“We’re not going to wait for Congress,” he said. “I’m going to act with or without Congress. Where they won’t act, I will, through a series of executive orders… We’re going to look every day to see what we can do without Congress.”
Immigration policy has been a subject of deep division in recent years. Politicians on the right have taken increasingly hardline stances against illegal immigrants, pushing laws designed to intimidate them in ways critics say are unconstitutional. The rhetoric used in making the case for tougher laws or more intense enforcement of laws on the books has often become inflammatory and degrading. Speaking at a Tama County Republican forum in Iowa two years ago, GOP congressional candidate Pat Bertroche told supporters he wanted to “microchip them” like dogs.
“I think we should catch ’em, we should document ’em, make sure we know where they are and where they are going,” he said. “I actually support microchipping them. I can microchip my dog so I can find it. Why can’t I microchip an illegal?”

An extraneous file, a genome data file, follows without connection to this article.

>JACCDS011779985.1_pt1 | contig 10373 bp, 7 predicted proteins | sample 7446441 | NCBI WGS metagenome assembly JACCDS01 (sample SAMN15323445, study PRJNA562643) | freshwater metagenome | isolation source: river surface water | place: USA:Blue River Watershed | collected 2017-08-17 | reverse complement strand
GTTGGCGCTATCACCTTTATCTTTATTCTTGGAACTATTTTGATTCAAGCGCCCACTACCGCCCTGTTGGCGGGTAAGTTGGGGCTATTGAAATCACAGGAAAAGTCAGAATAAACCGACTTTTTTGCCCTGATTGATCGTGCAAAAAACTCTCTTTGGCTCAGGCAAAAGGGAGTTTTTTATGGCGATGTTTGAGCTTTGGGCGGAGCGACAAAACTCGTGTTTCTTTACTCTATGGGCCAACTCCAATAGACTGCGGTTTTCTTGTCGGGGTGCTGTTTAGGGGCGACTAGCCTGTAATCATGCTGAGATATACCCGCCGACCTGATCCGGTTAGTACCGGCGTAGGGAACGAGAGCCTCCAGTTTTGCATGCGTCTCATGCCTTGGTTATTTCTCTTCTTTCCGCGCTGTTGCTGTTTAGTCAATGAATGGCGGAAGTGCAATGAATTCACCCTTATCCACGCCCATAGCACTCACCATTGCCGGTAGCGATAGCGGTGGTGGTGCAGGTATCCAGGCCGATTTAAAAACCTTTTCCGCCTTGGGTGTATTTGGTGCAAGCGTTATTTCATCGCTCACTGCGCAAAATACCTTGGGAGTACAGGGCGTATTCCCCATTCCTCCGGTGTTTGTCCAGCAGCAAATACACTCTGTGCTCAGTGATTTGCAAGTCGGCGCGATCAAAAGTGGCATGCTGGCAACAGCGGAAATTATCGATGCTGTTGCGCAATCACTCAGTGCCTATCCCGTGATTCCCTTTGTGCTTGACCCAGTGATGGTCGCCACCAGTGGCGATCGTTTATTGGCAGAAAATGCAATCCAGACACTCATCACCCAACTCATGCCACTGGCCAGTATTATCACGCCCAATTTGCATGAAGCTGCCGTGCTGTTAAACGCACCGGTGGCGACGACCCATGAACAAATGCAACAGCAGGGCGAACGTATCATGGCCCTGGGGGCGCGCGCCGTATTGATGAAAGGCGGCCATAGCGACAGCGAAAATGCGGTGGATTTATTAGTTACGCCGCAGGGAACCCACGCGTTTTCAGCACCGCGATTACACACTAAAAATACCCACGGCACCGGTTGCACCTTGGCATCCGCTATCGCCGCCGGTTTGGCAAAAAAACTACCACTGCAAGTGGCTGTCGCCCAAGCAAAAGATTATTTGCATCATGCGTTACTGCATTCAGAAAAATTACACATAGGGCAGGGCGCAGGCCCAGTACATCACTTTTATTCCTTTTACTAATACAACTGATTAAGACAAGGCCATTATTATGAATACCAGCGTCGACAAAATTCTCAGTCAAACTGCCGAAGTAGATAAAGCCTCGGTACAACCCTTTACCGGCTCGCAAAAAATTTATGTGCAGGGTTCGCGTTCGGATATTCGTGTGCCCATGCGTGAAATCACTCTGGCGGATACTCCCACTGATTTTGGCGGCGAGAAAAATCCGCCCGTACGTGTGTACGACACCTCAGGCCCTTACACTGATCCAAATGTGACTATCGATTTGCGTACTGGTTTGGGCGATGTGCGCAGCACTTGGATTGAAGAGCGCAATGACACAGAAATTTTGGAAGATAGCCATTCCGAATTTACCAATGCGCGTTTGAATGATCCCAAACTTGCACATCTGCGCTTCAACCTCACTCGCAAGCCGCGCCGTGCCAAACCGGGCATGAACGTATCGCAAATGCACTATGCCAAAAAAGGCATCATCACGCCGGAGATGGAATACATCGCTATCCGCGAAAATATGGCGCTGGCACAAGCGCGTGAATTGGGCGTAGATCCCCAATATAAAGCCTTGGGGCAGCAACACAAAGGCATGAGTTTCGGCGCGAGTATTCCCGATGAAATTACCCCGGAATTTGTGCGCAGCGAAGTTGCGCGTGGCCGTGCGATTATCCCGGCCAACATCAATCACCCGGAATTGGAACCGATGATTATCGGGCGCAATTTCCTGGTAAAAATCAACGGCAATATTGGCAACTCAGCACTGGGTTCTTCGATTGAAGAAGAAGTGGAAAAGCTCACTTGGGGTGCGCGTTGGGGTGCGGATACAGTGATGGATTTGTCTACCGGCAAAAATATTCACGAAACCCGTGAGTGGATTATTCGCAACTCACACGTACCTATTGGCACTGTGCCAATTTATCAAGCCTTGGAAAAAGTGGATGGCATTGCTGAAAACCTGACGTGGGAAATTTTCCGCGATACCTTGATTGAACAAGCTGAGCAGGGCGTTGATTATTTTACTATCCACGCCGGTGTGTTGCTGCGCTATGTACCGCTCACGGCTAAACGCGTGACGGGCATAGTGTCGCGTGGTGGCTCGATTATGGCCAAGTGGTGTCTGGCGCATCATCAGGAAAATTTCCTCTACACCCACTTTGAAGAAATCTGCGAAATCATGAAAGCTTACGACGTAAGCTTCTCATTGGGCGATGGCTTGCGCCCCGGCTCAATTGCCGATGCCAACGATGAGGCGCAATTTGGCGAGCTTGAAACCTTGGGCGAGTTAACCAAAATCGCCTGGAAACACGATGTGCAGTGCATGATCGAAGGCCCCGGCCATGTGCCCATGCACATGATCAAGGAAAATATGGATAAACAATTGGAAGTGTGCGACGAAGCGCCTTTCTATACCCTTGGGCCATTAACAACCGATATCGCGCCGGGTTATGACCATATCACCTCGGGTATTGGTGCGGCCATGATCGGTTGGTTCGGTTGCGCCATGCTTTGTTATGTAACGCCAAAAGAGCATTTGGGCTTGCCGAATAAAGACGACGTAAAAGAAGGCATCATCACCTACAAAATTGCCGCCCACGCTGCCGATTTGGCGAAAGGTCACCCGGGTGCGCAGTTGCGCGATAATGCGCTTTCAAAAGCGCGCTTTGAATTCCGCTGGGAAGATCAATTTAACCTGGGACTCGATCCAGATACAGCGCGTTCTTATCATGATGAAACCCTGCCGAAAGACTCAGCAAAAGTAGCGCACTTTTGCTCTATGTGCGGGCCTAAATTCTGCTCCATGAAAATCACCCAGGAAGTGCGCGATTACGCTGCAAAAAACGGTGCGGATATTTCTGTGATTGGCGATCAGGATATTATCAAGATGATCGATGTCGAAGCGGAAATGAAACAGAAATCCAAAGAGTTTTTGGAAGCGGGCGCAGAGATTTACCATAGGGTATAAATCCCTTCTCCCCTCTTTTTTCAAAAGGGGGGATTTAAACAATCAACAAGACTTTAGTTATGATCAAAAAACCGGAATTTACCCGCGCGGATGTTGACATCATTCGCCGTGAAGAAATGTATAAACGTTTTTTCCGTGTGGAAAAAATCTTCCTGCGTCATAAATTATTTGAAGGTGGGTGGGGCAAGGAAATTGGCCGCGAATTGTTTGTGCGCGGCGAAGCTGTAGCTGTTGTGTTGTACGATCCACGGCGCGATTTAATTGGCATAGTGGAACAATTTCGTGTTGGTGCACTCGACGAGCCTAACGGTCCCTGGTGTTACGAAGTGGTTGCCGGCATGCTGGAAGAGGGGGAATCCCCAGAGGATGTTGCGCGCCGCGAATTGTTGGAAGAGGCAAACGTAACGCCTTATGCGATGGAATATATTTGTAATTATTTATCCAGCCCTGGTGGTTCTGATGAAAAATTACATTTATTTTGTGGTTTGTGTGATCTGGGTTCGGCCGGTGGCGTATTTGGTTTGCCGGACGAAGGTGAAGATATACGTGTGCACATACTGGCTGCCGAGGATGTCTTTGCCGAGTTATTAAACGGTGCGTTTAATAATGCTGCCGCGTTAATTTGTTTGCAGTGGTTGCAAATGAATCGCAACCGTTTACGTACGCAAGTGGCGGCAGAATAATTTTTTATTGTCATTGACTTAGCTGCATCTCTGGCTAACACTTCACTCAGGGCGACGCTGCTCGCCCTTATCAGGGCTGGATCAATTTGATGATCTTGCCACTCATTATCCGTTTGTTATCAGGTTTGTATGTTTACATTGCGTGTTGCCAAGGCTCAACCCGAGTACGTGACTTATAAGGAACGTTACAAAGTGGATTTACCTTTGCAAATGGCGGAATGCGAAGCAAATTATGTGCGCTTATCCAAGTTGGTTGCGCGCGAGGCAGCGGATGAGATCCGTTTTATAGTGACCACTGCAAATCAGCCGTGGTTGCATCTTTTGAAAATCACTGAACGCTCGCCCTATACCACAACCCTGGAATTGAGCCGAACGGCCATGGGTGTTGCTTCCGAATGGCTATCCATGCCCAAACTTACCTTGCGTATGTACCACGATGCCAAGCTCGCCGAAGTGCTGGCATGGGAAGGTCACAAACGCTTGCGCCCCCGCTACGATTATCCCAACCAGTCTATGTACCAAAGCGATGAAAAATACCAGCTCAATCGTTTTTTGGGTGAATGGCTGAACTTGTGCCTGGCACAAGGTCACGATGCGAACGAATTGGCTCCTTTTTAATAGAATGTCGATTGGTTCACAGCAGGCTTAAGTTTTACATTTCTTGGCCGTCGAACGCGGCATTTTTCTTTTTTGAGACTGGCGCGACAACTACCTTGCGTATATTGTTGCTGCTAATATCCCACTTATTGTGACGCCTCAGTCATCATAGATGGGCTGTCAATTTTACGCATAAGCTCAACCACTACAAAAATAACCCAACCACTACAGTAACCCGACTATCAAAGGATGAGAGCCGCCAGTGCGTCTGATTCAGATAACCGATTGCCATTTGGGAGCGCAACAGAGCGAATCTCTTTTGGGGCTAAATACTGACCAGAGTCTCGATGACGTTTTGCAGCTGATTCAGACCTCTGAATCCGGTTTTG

The Latino voting bloc in the U.S. is the fastest-growing ethnic voting bloc in the nation and likely crucial to win in most swing states like Colorado this year.
All of the Republicans running for the presidency, including likely nominee Mitt Romney, took hard stands during the primary against immigration reform and directly opposed the DREAM Act.
The transcript of Obama’s speech in the Rose Garden today with the interruptions coming repeatedly at the end is a revealing artifact of the politics that have frozen immigration policy for decades.
THE WHITE HOUSE
Office of the Press Secretary
For Immediate Release June 15, 2012
REMARKS BY THE PRESIDENT ON IMMIGRATION
2:09 P.M. EDT
THE PRESIDENT: Good afternoon, everybody. This morning, Secretary Napolitano announced new actions my administration will take to mend our nation’s immigration policy, to make it more fair, more efficient, and more just — specifically for certain young people sometimes called “Dreamers.”
These are young people who study in our schools, they play in our neighborhoods, they’re friends with our kids, they pledge allegiance to our flag. They are Americans in their heart, in their minds, in every single way but one: on paper. They were brought to this country by their parents — sometimes even as infants — and often have no idea that they’re undocumented until they apply for a job or a driver’s license, or a college scholarship.